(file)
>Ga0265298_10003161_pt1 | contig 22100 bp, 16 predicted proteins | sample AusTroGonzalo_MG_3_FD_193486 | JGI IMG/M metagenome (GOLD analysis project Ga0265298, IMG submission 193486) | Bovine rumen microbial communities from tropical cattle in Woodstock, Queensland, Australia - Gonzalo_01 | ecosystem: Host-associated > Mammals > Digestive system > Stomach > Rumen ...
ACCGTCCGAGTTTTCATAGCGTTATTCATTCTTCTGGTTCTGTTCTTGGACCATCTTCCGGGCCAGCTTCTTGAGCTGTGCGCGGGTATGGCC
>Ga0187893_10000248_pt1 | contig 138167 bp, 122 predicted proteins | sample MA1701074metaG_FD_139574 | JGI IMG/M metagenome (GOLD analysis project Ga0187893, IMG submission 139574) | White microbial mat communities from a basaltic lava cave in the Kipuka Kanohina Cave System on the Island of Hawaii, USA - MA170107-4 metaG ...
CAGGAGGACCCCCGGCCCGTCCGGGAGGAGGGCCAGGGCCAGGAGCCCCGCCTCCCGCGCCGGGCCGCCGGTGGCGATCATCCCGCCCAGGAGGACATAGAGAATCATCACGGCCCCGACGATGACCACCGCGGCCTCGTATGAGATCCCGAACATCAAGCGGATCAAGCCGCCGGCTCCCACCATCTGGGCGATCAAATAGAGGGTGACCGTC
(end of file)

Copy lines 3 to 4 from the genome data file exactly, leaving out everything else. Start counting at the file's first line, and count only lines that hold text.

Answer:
>Ga0187893_10000248_pt1 | contig 138167 bp, 122 predicted proteins | sample MA1701074metaG_FD_139574 | JGI IMG/M metagenome (GOLD analysis project Ga0187893, IMG submission 139574) | White microbial mat communities from a basaltic lava cave in the Kipuka Kanohina Cave System on the Island of Hawaii, USA - MA170107-4 metaG ...
CAGGAGGACCCCCGGCCCGTCCGGGAGGAGGGCCAGGGCCAGGAGCCCCGCCTCCCGCGCCGGGCCGCCGGTGGCGATCATCCCGCCCAGGAGGACATAGAGAATCATCACGGCCCCGACGATGACCACCGCGGCCTCGTATGAGATCCCGAACATCAAGCGGATCAAGCCGCCGGCTCCCACCATCTGGGCGATCAAATAGAGGGTGACCGTC